1) The statutes are classified according to duration, method, application, and object.


2) An amending statute is one which modifies the earlier statute.


3) Public statutes include examples such as the Indian Penal Code (IPC), taxing statutes, and coercive laws.


4) The principle laid down in Lee vs. Knapp is the Golden Rule.


5) Logical interpretation lays emphasis on the spirit of the law.


6) “Non-obstante clause” means “notwithstanding.”


7) The Mischief rule was laid down in Hayden’s Case.


8) Contemporaneous exposition law arises from long usage.


9) Harmonical construction is applied when conflicting portions are reconciled.


10) “Noscitur a sociis” means associated words.


11) “Ejusdem generis” means “of the same kind and nature.


12) A statute which punishes wrongs is a penal statute.


13) The object of interpretation is to determine intent.


14) According to Maxwell, the statute made by the legislature is the will of the state.


15) “Litera legis” refers to the letter of the law.


16) The law made by the legislature is known as enacted law or statutory law.


17) Beneficial statutes are also called socio-welfare legislations.


18) A statute which repeals an earlier statute is called a repealing statute.

19) A rule of construction is deemed well-settled when there are principles of harmonious construction

20) A temporary statute is one where period of operation is til repealed.



  1. Shorts
    Object & purpose of Interpretation
    : The primary objective of interpreting statutes is to discern the legislative intent behind the enactment of laws. This involves understanding the purpose, scope, and meaning of statutory provisions to apply them effectively in legal contexts. Through interpretation, courts aim to give effect to the intentions of the lawmakers while ensuring consistency, fairness, and justice in the application of the law.


  1. Classification of statutes: Statutes can be categorized based on various criteria, including their duration, method of enactment, application, and object. For example:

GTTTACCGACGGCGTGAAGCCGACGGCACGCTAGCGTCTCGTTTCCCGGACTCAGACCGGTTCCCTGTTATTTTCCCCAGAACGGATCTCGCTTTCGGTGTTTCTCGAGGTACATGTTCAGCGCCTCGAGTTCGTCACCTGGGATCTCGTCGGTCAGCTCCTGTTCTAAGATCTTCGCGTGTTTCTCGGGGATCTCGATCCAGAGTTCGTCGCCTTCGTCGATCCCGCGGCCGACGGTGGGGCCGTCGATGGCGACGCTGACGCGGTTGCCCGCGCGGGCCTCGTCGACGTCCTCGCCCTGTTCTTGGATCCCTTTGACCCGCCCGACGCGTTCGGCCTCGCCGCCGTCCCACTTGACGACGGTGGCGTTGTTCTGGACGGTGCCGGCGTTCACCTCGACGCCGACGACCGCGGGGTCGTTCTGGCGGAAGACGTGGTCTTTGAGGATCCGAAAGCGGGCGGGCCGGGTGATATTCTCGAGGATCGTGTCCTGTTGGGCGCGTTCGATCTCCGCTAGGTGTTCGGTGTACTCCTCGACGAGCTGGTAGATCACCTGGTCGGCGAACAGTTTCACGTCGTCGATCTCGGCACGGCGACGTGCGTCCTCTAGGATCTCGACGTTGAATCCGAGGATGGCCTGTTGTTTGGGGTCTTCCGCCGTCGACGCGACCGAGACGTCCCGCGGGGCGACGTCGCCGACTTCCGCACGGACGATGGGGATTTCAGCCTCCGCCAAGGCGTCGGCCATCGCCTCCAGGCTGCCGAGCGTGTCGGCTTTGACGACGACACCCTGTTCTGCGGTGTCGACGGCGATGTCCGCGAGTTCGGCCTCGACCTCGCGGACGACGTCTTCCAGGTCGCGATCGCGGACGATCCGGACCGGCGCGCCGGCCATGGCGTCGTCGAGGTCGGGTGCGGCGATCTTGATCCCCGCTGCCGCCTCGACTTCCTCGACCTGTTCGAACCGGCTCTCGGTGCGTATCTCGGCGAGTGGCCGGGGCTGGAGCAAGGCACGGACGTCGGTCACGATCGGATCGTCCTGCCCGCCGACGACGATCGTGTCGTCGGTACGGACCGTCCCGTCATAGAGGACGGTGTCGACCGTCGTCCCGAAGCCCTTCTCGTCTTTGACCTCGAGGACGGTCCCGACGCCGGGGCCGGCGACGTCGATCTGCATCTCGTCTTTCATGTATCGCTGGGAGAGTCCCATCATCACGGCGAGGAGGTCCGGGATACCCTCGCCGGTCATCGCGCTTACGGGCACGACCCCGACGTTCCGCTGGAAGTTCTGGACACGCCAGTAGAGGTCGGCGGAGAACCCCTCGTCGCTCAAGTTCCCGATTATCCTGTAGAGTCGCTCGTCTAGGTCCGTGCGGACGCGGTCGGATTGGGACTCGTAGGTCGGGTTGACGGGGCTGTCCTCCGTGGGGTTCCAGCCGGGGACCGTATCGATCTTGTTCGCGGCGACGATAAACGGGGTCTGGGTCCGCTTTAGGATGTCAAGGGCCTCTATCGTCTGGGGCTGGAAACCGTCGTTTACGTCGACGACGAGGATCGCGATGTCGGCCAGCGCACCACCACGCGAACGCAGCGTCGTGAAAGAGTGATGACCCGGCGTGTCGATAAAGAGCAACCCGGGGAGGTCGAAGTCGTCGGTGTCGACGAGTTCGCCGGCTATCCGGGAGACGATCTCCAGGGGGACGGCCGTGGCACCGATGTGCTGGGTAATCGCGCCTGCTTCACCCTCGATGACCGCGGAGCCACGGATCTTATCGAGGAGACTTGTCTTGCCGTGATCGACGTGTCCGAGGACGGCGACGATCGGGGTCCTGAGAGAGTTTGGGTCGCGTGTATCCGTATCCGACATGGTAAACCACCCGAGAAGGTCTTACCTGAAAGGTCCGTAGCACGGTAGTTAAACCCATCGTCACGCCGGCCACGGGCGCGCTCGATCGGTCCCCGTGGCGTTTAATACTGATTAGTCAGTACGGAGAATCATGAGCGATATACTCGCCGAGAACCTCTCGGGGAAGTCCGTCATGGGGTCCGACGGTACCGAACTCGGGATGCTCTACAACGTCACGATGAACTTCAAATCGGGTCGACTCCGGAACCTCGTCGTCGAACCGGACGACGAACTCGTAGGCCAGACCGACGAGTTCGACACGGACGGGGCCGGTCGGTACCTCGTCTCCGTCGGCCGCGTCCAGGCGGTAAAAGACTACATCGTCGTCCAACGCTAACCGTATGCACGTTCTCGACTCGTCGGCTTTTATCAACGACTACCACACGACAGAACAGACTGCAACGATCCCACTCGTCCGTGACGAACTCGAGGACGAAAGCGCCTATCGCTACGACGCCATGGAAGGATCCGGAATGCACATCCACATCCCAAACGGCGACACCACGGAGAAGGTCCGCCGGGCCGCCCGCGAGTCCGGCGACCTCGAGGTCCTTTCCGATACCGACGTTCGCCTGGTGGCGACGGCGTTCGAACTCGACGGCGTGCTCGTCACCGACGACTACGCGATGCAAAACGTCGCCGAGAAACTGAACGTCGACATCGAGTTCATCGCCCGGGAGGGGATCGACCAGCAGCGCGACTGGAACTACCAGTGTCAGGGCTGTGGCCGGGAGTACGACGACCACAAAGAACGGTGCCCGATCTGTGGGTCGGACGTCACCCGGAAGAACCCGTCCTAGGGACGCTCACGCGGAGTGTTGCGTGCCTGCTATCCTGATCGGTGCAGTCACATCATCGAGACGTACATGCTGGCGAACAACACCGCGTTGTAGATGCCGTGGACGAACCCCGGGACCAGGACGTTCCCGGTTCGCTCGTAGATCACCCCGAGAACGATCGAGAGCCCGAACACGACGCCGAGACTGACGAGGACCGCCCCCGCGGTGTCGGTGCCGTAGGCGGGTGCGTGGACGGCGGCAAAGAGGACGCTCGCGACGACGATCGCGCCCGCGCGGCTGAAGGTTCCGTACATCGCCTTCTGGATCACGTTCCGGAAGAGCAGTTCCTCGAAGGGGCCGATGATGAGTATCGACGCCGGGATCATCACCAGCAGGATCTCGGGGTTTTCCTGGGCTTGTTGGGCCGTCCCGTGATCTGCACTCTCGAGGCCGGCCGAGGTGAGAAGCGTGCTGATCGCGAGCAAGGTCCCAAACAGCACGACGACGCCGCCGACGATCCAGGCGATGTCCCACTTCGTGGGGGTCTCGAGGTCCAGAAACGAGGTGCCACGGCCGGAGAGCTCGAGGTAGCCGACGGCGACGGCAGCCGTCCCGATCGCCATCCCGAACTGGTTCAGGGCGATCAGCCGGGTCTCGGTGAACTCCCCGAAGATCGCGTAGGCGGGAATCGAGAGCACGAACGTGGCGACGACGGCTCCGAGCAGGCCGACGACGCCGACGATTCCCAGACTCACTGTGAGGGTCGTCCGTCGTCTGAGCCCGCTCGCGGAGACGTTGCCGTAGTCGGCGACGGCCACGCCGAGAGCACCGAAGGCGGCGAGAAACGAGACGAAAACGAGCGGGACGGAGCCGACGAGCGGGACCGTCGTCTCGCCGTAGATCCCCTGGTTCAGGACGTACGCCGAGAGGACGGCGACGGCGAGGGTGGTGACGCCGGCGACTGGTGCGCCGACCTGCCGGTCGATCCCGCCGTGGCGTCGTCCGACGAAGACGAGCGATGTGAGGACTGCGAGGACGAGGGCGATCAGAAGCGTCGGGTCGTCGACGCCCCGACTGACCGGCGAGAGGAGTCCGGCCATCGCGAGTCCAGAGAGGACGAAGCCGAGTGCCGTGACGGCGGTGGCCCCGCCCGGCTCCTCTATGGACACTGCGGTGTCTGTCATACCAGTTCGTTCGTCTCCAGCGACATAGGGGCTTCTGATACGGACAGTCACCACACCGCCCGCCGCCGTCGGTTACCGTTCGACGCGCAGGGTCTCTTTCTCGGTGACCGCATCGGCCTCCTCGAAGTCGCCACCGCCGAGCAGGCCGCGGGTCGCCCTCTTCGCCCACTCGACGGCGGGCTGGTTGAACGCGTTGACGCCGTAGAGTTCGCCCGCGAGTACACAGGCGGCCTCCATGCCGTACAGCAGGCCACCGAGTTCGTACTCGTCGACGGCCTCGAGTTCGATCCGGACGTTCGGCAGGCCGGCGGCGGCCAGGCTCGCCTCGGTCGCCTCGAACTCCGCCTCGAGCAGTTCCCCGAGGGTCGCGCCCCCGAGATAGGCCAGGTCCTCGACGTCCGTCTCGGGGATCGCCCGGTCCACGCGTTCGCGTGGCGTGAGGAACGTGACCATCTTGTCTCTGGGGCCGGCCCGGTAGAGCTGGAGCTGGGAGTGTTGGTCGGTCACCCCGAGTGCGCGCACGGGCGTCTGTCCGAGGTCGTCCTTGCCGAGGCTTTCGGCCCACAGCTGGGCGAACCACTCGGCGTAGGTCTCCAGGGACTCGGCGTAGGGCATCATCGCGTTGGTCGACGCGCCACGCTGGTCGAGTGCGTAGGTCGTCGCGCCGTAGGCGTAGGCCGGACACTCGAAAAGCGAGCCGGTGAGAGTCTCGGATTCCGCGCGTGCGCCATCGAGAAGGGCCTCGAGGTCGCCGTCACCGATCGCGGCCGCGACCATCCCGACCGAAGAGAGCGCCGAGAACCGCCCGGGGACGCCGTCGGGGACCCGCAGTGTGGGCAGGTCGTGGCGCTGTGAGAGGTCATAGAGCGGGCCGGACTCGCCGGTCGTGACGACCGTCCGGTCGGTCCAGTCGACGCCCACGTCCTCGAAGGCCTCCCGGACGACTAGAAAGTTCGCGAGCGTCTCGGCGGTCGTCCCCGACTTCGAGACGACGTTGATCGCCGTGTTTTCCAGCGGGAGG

• Duration: Statutes may be temporary (valid for a limited period) or permanent (without a specified expiration date).
    • Method of enactment: They can be original enactments or amending statutes that modify existing laws.
    • Application: Statutes can be public laws, which apply to the general populace, or private laws that concern specific individuals or entities.
    • Object: Statutes may be categorized based on their purpose or subject matter, such as tax laws, criminal laws, or environmental regulations.


  1. The Rule of Ejusdem Generis: a) Application: Applies when specific words are followed by more general ones. b) Interpretation: General words interpreted to match specific ones in class or nature. c) Avoids absurdity: Prevents unreasonable results by limiting general word meanings. d) Resolves ambiguity: Guides courts in interpreting statutes to align with intent. e) Ensures consistency: Maintains uniformity and coherence in legal interpretation.


  1. Object to interpret penal statute: The objective of interpreting penal statutes is multifaceted. It involves ensuring clarity and precision in defining criminal offenses and penalties to safeguard individual rights and promote legal certainty. Additionally, interpreting penal statutes aims to uphold the principle of legality, which requires that individuals are only punished for conduct that is clearly prohibited by law.


  1. Mischief Rule: The mischief rule is a principle of statutory interpretation that involves examining the problem or mischief that a statute was intended to remedy. By identifying the underlying issue or injustice that the law seeks to address, courts can interpret statutory provisions in a manner consistent with the legislative purpose. This approach allows judges to apply the law in a way that achieves its intended objectives and promotes fairness and justice in legal outcomes.

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